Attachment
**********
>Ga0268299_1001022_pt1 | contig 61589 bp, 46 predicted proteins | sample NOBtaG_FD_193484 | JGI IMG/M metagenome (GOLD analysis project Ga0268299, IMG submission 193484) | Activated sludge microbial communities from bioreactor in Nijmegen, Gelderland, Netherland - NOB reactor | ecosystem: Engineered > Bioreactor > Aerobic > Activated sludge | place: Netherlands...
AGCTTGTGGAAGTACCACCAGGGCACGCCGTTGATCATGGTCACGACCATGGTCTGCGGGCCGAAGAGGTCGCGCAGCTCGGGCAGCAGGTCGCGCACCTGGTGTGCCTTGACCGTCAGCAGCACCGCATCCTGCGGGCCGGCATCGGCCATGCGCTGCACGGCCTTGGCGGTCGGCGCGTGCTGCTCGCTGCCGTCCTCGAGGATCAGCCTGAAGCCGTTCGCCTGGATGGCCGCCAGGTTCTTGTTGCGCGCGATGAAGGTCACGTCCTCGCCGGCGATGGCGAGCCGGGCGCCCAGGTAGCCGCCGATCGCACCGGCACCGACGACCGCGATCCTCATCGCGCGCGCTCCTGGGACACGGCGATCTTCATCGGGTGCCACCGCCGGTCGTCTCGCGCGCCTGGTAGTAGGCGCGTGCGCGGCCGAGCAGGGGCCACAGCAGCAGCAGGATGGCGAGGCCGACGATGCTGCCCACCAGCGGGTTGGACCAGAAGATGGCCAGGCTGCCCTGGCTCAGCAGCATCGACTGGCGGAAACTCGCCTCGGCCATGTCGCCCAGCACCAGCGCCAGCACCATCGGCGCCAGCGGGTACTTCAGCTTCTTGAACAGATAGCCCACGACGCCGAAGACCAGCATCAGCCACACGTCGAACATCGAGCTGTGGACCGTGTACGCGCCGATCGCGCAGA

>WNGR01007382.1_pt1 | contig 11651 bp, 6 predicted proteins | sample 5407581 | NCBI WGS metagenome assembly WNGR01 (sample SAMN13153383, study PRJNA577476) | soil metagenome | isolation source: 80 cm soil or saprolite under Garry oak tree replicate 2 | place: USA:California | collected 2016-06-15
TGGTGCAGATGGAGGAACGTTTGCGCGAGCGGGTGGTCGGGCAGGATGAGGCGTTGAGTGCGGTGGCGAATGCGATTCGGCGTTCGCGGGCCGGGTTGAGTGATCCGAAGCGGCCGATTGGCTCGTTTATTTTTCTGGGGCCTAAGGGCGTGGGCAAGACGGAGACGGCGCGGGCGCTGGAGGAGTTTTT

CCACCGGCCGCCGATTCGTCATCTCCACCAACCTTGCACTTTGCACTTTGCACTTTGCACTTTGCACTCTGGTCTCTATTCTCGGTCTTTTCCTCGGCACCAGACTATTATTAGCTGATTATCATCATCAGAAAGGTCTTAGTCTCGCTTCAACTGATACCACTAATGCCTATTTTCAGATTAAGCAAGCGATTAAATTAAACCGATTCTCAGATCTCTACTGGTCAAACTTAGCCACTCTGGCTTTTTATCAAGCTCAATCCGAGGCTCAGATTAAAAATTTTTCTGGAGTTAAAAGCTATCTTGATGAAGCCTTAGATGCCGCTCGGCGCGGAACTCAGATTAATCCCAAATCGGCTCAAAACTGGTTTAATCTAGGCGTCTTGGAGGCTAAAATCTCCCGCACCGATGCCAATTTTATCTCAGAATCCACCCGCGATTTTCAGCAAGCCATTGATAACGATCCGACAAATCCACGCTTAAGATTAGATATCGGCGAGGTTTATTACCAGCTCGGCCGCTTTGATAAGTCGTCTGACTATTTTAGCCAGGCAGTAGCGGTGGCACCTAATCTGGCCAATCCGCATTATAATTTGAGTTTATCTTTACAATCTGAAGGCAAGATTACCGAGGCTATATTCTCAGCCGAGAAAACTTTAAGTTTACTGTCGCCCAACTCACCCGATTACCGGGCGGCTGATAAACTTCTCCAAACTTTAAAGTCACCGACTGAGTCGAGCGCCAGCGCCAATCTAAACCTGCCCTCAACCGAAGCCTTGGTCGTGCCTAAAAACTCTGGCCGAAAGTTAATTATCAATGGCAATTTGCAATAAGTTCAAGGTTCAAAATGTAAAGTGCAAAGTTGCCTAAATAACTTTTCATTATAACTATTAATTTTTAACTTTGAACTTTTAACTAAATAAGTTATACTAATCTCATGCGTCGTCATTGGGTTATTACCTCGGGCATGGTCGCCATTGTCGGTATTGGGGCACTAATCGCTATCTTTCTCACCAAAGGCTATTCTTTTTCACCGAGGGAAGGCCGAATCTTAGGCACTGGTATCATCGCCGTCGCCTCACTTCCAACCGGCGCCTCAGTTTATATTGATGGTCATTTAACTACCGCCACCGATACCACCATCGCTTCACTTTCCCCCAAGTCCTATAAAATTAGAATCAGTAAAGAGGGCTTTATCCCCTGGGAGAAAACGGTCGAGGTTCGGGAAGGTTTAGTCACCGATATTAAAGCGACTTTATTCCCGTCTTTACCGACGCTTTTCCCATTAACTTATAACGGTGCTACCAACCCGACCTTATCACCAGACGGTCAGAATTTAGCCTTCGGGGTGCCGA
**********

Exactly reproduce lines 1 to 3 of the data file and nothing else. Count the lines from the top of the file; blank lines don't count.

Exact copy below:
>Ga0268299_1001022_pt1 | contig 61589 bp, 46 predicted proteins | sample NOBtaG_FD_193484 | JGI IMG/M metagenome (GOLD analysis project Ga0268299, IMG submission 193484) | Activated sludge microbial communities from bioreactor in Nijmegen, Gelderland, Netherland - NOB reactor | ecosystem: Engineered > Bioreactor > Aerobic > Activated sludge | place: Netherlands...
AGCTTGTGGAAGTACCACCAGGGCACGCCGTTGATCATGGTCACGACCATGGTCTGCGGGCCGAAGAGGTCGCGCAGCTCGGGCAGCAGGTCGCGCACCTGGTGTGCCTTGACCGTCAGCAGCACCGCATCCTGCGGGCCGGCATCGGCCATGCGCTGCACGGCCTTGGCGGTCGGCGCGTGCTGCTCGCTGCCGTCCTCGAGGATCAGCCTGAAGCCGTTCGCCTGGATGGCCGCCAGGTTCTTGTTGCGCGCGATGAAGGTCACGTCCTCGCCGGCGATGGCGAGCCGGGCGCCCAGGTAGCCGCCGATCGCACCGGCACCGACGACCGCGATCCTCATCGCGCGCGCTCCTGGGACACGGCGATCTTCATCGGGTGCCACCGCCGGTCGTCTCGCGCGCCTGGTAGTAGGCGCGTGCGCGGCCGAGCAGGGGCCACAGCAGCAGCAGGATGGCGAGGCCGACGATGCTGCCCACCAGCGGGTTGGACCAGAAGATGGCCAGGCTGCCCTGGCTCAGCAGCATCGACTGGCGGAAACTCGCCTCGGCCATGTCGCCCAGCACCAGCGCCAGCACCATCGGCGCCAGCGGGTACTTCAGCTTCTTGAACAGATAGCCCACGACGCCGAAGACCAGCATCAGCCACACGTCGAACATCGAGCTGTGGACCGTGTACGCGCCGATCGCGCAGA

>WNGR01007382.1_pt1 | contig 11651 bp, 6 predicted proteins | sample 5407581 | NCBI WGS metagenome assembly WNGR01 (sample SAMN13153383, study PRJNA577476) | soil metagenome | isolation source: 80 cm soil or saprolite under Garry oak tree replicate 2 | place: USA:California | collected 2016-06-15